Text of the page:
Interesting With the exception of those who wish to subject themselves to the horror of attempting to browse a website on an e-ink device, and those who have been (ab)using their Kindle's (and violating the EULA and TOS) for effectively free 3g tethering, I can't imagine who this might negatively affect.
That said, while I think 50MB is somewhat laughable, It was a service created with the intention of allowing users to download e-books. I'm guessing the e-ink compatible ones don't really go that high in size (maybe one megabyte max?). I'm also guessing that this cap only affects general browsing (as it says it doesn't affect the amazon website, wikipedia, or the kindle store), and doesn't limit the amount a user is able to download on a 3G connection.
So, considering the application, I'm oddly okay with this.
hah It was a matter of time when someone would abuse it.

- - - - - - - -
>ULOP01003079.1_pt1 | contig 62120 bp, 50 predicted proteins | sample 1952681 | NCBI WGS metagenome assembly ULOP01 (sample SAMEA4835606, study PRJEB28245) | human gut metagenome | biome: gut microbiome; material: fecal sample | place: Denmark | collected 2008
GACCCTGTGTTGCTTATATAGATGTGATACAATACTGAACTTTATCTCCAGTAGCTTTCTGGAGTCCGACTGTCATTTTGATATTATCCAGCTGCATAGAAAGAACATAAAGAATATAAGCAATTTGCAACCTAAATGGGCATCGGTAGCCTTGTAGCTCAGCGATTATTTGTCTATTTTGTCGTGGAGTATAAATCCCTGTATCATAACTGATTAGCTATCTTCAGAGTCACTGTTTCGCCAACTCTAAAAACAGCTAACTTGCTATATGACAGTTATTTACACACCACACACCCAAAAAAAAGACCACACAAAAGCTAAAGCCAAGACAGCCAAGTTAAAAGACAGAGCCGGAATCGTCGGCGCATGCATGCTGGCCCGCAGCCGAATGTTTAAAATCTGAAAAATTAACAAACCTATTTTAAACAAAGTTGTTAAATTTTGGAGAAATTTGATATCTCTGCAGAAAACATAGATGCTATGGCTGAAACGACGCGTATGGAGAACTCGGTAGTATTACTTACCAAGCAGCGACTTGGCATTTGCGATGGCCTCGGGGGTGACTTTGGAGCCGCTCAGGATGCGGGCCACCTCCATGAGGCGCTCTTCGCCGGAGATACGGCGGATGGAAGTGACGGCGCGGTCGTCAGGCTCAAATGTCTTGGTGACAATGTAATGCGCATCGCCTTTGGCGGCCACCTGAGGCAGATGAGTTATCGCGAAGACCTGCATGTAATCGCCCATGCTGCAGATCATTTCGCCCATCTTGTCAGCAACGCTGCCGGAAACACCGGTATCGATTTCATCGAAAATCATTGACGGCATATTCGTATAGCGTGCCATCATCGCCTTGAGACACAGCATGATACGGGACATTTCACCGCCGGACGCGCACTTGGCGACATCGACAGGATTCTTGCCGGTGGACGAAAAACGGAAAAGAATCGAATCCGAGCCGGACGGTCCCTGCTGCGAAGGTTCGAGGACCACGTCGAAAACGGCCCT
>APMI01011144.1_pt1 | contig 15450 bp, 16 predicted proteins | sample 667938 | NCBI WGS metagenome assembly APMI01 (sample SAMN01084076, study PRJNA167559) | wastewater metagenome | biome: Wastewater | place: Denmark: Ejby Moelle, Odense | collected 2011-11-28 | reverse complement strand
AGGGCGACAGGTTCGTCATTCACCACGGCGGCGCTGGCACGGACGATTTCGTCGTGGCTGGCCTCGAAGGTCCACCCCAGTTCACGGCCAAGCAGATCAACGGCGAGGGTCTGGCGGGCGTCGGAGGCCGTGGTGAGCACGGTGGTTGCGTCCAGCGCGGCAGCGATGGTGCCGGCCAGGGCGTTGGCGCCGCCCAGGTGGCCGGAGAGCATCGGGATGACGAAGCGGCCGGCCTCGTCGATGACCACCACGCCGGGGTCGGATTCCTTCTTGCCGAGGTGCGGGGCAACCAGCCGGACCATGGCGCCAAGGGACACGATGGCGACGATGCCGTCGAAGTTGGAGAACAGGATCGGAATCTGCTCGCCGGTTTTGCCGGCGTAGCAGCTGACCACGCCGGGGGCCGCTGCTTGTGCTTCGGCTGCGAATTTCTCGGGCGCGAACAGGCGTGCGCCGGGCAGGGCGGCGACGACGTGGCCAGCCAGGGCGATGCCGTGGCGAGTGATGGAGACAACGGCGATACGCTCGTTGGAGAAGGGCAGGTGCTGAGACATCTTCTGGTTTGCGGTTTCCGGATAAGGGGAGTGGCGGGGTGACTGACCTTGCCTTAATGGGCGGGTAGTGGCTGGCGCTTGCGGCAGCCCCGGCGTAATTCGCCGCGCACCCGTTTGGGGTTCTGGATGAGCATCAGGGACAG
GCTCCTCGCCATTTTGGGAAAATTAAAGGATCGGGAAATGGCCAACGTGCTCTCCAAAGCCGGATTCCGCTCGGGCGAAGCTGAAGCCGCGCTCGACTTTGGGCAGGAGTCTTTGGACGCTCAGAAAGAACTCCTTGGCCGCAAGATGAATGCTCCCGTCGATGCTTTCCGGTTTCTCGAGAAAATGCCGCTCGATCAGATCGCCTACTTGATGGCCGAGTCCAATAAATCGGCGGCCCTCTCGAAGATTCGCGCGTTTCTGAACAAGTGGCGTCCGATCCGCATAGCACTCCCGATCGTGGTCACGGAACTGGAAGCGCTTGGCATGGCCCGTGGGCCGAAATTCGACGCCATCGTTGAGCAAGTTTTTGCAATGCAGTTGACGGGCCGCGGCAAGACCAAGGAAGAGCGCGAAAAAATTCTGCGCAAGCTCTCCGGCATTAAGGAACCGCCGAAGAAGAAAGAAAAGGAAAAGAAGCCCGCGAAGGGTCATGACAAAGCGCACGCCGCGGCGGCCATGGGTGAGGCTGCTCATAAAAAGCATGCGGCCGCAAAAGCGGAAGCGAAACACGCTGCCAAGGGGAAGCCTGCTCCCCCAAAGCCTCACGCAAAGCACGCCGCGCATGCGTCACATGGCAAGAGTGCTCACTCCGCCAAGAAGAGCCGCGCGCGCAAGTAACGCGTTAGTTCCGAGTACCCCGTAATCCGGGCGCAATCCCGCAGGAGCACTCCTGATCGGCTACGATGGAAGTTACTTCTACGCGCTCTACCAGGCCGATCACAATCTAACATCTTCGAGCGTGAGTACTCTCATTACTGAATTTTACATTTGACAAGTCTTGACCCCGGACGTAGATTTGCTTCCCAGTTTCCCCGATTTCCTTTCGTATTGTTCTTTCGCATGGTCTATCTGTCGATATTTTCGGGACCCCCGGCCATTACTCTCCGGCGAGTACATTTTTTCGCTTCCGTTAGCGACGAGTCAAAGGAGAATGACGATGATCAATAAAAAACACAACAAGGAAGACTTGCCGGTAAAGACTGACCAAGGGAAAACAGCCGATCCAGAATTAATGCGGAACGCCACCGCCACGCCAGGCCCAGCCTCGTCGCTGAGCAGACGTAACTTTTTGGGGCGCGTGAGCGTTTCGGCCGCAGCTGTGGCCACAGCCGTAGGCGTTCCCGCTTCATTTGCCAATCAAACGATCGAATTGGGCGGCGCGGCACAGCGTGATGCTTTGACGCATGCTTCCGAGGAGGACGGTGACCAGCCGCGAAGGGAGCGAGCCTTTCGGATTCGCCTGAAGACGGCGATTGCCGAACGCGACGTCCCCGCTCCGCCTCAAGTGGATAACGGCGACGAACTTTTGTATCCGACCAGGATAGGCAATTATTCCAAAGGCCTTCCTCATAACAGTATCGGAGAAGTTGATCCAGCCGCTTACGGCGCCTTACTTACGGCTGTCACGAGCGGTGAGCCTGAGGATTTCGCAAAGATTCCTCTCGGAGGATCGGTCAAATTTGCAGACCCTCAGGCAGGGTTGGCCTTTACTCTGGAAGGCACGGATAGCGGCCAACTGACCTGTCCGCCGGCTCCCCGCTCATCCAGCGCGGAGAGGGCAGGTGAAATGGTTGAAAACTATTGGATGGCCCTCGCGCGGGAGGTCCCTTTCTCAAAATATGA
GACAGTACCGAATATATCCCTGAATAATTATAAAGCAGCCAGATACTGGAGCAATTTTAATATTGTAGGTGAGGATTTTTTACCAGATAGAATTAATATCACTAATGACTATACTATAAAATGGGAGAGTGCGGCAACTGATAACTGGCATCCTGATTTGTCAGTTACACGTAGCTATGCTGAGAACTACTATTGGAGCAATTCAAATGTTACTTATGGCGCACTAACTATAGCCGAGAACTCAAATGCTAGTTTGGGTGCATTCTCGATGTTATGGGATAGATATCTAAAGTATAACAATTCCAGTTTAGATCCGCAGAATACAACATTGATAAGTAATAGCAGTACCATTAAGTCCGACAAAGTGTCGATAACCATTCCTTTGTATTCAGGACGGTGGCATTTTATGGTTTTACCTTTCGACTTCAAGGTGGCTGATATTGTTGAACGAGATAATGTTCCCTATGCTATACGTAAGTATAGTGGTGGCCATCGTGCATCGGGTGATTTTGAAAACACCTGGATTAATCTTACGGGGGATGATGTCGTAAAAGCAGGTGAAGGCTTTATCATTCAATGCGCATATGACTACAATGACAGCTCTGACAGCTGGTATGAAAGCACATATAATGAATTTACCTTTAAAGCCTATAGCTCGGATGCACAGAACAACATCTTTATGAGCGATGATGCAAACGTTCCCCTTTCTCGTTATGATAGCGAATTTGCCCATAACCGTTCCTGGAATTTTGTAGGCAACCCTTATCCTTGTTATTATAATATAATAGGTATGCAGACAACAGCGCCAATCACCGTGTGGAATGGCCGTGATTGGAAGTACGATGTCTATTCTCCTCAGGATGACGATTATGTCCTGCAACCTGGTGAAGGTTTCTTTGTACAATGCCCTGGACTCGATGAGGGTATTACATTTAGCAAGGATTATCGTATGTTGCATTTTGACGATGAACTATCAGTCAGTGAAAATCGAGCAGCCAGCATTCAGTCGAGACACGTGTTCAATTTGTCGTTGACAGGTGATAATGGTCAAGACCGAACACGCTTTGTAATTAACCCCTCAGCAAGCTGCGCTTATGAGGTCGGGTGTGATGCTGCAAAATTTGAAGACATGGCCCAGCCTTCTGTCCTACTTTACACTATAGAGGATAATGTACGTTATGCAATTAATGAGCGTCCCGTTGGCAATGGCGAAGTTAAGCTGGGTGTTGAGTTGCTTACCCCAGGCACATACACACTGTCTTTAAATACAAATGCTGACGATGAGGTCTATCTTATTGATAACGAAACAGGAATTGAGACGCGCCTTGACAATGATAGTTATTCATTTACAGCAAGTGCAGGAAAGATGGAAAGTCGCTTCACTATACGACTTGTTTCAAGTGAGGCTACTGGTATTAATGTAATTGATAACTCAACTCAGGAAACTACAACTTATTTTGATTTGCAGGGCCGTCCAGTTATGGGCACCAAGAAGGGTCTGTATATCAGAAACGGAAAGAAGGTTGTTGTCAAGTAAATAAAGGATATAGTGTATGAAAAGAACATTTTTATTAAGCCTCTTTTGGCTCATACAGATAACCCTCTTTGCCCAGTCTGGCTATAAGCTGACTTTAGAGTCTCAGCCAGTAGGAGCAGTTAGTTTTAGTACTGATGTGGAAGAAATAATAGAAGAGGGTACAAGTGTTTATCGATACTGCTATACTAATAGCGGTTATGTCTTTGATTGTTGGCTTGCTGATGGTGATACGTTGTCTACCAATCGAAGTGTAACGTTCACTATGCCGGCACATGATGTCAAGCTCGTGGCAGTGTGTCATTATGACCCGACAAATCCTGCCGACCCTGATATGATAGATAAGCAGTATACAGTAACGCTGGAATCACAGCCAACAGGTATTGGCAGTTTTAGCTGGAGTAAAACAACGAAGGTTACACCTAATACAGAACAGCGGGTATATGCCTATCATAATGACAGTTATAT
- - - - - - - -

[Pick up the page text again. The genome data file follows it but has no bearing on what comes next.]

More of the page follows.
| |MizzatWill post for thumbsPremium
said by meowmeow:MVNOs sell mobile service as their business. Amazon sells devices. Inside the carrier, they are two separate things, although similar. Amazon is an M2M operator.
How the heck is Amazon not an MVNO by your logic?
Re: Hmmm... Hmmm, I dunno what AT&T classifies them as internally, you may well be right, but to the user, they're functioning as an MVNO. They're selling AT&T service on the Kindle. M2M in my eyes is more like, say, a device to track a truck driver, or an alarm system - things with no user interaction. Not a device you use to browse the web and buy content on. But yes, I could see AT&T etc classifying it as M2M use, which is probably how Amazon can afford to offer it.